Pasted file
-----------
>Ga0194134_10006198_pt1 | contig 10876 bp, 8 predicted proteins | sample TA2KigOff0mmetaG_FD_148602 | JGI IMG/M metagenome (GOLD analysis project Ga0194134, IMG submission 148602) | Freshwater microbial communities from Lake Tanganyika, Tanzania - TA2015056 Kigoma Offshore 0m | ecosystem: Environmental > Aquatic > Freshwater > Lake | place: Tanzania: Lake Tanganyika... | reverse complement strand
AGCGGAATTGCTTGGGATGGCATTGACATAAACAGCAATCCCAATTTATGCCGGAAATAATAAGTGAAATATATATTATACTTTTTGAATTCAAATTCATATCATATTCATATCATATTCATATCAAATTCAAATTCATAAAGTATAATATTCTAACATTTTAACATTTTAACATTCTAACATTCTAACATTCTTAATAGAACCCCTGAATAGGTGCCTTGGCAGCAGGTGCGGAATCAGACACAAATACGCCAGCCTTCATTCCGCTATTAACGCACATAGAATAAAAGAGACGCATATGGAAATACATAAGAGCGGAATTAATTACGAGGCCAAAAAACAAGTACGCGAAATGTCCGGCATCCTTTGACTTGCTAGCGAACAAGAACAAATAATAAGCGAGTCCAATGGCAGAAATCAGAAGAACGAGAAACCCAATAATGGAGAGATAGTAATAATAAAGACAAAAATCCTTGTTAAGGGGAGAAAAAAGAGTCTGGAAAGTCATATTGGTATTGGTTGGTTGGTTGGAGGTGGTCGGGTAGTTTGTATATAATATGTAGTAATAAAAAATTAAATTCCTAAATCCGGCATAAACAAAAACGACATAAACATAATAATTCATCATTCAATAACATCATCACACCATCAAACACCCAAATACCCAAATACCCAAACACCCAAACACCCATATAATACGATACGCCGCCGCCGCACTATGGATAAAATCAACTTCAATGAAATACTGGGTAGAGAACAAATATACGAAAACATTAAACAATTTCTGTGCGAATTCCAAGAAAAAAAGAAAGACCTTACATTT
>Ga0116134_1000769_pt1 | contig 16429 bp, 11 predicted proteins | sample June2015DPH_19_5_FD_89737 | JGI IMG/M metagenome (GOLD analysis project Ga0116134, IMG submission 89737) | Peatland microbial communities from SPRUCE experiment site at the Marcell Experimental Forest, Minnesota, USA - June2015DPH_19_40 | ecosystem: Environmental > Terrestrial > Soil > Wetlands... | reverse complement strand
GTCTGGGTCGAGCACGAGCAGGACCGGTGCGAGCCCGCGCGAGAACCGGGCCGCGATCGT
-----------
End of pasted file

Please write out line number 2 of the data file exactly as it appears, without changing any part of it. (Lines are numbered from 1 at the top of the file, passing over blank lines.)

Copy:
AGCGGAATTGCTTGGGATGGCATTGACATAAACAGCAATCCCAATTTATGCCGGAAATAATAAGTGAAATATATATTATACTTTTTGAATTCAAATTCATATCATATTCATATCATATTCATATCAAATTCAAATTCATAAAGTATAATATTCTAACATTTTAACATTTTAACATTCTAACATTCTAACATTCTTAATAGAACCCCTGAATAGGTGCCTTGGCAGCAGGTGCGGAATCAGACACAAATACGCCAGCCTTCATTCCGCTATTAACGCACATAGAATAAAAGAGACGCATATGGAAATACATAAGAGCGGAATTAATTACGAGGCCAAAAAACAAGTACGCGAAATGTCCGGCATCCTTTGACTTGCTAGCGAACAAGAACAAATAATAAGCGAGTCCAATGGCAGAAATCAGAAGAACGAGAAACCCAATAATGGAGAGATAGTAATAATAAAGACAAAAATCCTTGTTAAGGGGAGAAAAAAGAGTCTGGAAAGTCATATTGGTATTGGTTGGTTGGTTGGAGGTGGTCGGGTAGTTTGTATATAATATGTAGTAATAAAAAATTAAATTCCTAAATCCGGCATAAACAAAAACGACATAAACATAATAATTCATCATTCAATAACATCATCACACCATCAAACACCCAAATACCCAAATACCCAAACACCCAAACACCCATATAATACGATACGCCGCCGCCGCACTATGGATAAAATCAACTTCAATGAAATACTGGGTAGAGAACAAATATACGAAAACATTAAACAATTTCTGTGCGAATTCCAAGAAAAAAAGAAAGACCTTACATTT